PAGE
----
Government ‘stifling’ progress in forestry sector – ICMSA

The Irish Creamery Milk Suppliers’ Association (ICMSA) has said that the government’s own regulations and procedure were actually “stifling the very forestry sector that the government claimed to want to get going”.

Commenting on ongoing delays in relation to forestry approvals and felling licences, the chairperson of ICMSA’s Farm & Rural Affairs Committee, Denis Drennan, said: “We now have a situation where farmers will have to regrettably conclude that forestry is no longer a viable option having been stifled and suffocated by regulation.

climate
Denis Drennan ICMSA

“There is a clear and urgent onus on the government to address the highly visible bottlenecks in the system because government press releases highlighting the benefits of forestry and proposing various initiatives are completely pointless if we cannot get the basics right – as is demonstrably the case right now,” he added.

Farmers’ Charter

The association said that if the forestry sector is to be “rejuvenated and energised”, the government must get back to basics in a way that meets the Farmer Charter commitments on approvals and licences.

It’s calling for the resources to be put in place to deliver these commitments, cuts out the “pointless” delays and simplifies the regulatory process.

Drennan continued:

The whole success of the forestry programme depends on a strong economic case being put to farmers on why they should plant some land.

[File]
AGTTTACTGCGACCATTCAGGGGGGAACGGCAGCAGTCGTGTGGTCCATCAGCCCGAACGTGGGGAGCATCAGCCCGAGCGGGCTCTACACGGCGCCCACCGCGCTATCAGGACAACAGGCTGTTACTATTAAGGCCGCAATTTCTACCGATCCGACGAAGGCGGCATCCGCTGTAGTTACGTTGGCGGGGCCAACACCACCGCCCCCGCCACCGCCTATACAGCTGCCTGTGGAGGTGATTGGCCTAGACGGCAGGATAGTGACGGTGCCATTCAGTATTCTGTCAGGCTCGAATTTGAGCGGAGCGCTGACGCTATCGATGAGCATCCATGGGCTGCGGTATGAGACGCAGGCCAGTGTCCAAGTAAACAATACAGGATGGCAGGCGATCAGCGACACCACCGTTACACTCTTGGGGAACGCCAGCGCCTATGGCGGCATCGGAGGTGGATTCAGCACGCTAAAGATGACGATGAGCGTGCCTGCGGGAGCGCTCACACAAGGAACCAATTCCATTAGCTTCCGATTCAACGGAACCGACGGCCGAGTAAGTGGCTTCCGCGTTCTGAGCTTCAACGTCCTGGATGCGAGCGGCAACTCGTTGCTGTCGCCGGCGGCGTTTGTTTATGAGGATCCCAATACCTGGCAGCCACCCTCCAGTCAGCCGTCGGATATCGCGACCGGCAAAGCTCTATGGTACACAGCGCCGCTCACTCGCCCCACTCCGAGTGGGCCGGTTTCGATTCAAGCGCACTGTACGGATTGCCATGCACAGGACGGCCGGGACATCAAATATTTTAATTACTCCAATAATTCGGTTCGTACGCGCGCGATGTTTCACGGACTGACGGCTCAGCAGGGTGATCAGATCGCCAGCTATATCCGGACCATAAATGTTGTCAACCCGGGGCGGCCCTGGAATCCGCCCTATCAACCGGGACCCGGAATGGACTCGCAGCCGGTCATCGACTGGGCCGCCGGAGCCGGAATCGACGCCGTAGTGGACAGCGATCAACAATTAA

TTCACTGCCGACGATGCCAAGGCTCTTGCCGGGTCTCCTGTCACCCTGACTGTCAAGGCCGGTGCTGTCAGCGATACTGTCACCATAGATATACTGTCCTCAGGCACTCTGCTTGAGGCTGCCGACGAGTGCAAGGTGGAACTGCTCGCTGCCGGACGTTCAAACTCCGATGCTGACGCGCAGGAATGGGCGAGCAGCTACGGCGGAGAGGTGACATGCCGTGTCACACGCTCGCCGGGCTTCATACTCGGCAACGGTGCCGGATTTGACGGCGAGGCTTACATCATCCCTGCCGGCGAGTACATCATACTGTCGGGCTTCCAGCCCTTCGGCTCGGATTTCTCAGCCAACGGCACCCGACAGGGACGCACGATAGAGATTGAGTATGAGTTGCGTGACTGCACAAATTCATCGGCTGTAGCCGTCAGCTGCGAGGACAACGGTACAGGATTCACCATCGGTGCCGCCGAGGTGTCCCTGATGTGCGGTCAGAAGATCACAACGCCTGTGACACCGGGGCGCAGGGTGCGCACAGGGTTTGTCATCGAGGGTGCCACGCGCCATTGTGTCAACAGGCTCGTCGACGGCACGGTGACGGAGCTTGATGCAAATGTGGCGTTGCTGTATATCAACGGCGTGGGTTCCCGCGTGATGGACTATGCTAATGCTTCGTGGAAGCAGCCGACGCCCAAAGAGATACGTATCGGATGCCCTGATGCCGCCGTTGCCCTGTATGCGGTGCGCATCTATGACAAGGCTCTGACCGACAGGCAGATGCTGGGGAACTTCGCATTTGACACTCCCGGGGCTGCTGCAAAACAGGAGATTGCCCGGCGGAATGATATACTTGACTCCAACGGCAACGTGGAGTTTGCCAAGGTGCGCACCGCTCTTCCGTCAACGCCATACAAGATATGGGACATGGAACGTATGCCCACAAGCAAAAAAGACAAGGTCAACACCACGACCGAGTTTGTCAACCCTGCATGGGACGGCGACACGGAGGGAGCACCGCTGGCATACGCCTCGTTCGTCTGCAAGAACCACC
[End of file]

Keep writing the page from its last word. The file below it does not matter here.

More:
“Our current regime doesn’t see that and neither does it recognise the duration of the commitment involved.

“The government has to stop thinking and acting on a short-term basis and begin really working to convince the farmers planting forest will deliver a strong economic return on a predictable basis because if it doesn’t do that and the present chaos continues, we just won’t meet our planting targets. It’s literally as simple as that,” he concluded.

Last month it was revealed that less than half of the targeted figures for private forestry licence application approval, that were submitted to ecologists in the Department of Agriculture, Food and the Marine’s Forestry Service, were met in the last five months of last year.

Of the targeted figure for approval of applications that were referred to department ecologists in August, September, October, November and December 2020, only 46%, or 339, were approved from the target of 735.